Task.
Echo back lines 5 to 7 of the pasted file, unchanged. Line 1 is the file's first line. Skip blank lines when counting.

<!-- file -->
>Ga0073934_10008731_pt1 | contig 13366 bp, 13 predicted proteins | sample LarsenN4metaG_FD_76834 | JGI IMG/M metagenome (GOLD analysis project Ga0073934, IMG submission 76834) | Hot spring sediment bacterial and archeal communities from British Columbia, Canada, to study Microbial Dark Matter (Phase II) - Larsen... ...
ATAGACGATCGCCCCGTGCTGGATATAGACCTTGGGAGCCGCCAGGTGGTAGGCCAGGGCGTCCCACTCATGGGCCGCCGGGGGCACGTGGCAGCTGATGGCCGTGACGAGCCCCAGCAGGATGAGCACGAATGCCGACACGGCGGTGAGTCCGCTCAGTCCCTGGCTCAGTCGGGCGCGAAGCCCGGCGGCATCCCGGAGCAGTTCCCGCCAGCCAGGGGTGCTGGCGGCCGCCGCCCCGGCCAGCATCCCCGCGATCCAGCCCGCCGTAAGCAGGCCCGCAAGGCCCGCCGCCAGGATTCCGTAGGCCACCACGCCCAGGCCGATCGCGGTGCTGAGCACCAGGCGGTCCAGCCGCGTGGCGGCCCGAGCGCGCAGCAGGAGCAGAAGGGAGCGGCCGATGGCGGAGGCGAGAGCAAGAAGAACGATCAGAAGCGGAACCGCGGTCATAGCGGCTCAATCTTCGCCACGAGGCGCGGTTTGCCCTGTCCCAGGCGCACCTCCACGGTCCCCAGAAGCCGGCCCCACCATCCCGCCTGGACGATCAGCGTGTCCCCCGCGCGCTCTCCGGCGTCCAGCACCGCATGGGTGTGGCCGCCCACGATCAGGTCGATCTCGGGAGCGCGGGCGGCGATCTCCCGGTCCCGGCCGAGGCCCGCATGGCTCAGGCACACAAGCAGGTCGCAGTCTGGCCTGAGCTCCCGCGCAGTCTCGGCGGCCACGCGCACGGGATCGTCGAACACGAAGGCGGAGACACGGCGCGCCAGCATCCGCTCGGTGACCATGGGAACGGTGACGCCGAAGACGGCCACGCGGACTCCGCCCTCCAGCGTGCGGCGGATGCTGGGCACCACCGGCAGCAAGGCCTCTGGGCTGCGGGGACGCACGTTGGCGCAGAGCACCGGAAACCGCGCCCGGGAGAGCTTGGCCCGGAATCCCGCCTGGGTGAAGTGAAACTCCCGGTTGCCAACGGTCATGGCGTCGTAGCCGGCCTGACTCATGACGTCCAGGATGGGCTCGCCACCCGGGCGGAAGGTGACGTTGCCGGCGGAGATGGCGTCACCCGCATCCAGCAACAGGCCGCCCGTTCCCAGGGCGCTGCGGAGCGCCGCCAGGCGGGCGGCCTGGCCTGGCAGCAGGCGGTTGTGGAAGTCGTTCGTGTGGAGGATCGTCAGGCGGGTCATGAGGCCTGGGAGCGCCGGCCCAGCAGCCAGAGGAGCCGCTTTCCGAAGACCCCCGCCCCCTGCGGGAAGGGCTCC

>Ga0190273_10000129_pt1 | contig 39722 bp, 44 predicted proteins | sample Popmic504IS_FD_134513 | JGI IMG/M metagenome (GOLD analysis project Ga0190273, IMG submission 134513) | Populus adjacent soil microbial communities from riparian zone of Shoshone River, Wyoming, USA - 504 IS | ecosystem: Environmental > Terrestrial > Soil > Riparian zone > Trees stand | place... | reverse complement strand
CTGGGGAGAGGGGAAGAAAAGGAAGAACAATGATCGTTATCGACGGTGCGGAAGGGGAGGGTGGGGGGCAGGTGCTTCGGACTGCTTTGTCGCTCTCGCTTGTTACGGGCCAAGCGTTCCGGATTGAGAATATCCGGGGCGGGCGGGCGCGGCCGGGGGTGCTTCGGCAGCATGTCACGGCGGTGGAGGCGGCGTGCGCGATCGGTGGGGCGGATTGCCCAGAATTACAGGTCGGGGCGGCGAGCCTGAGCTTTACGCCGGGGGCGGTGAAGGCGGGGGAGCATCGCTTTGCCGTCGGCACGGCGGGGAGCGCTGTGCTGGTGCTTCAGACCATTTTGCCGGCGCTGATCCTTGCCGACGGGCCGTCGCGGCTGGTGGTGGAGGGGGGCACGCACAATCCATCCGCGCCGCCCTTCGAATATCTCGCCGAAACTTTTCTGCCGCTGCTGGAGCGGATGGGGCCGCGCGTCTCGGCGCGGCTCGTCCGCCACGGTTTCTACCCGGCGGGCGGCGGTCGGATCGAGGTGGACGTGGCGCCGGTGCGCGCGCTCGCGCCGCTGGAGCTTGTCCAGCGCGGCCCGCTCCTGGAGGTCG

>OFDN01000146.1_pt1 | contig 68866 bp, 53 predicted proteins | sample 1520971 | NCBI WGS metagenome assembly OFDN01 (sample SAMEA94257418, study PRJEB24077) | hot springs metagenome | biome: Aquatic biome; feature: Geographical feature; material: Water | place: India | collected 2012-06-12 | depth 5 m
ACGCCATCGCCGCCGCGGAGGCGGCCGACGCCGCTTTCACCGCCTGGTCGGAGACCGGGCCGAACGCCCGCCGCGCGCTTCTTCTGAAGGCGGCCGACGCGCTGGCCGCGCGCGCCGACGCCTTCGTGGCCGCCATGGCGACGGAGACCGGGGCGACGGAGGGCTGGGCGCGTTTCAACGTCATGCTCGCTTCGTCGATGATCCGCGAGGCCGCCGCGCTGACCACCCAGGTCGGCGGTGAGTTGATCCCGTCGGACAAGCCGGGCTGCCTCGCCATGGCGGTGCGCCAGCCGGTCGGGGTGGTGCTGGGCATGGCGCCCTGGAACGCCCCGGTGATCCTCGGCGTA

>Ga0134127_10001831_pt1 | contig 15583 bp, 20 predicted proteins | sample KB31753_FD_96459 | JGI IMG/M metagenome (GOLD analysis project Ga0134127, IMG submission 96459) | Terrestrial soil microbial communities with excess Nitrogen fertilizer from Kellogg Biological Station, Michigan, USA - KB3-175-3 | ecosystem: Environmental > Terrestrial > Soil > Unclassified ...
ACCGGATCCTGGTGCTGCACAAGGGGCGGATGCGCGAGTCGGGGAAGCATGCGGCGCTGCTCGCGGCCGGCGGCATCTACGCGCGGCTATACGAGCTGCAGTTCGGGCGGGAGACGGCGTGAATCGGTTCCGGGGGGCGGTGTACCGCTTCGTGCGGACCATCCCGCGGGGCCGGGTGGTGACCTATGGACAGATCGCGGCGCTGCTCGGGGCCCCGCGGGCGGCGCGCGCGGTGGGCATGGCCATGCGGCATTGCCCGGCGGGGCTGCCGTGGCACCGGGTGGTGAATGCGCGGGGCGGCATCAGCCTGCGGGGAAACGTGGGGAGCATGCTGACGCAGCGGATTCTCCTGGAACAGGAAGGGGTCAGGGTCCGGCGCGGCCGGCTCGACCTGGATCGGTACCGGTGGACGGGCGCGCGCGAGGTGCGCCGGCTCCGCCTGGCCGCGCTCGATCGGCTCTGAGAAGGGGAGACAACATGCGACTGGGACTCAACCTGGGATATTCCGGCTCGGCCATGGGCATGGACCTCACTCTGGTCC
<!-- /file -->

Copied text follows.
>OFDN01000146.1_pt1 | contig 68866 bp, 53 predicted proteins | sample 1520971 | NCBI WGS metagenome assembly OFDN01 (sample SAMEA94257418, study PRJEB24077) | hot springs metagenome | biome: Aquatic biome; feature: Geographical feature; material: Water | place: India | collected 2012-06-12 | depth 5 m
ACGCCATCGCCGCCGCGGAGGCGGCCGACGCCGCTTTCACCGCCTGGTCGGAGACCGGGCCGAACGCCCGCCGCGCGCTTCTTCTGAAGGCGGCCGACGCGCTGGCCGCGCGCGCCGACGCCTTCGTGGCCGCCATGGCGACGGAGACCGGGGCGACGGAGGGCTGGGCGCGTTTCAACGTCATGCTCGCTTCGTCGATGATCCGCGAGGCCGCCGCGCTGACCACCCAGGTCGGCGGTGAGTTGATCCCGTCGGACAAGCCGGGCTGCCTCGCCATGGCGGTGCGCCAGCCGGTCGGGGTGGTGCTGGGCATGGCGCCCTGGAACGCCCCGGTGATCCTCGGCGTA

>Ga0134127_10001831_pt1 | contig 15583 bp, 20 predicted proteins | sample KB31753_FD_96459 | JGI IMG/M metagenome (GOLD analysis project Ga0134127, IMG submission 96459) | Terrestrial soil microbial communities with excess Nitrogen fertilizer from Kellogg Biological Station, Michigan, USA - KB3-175-3 | ecosystem: Environmental > Terrestrial > Soil > Unclassified ...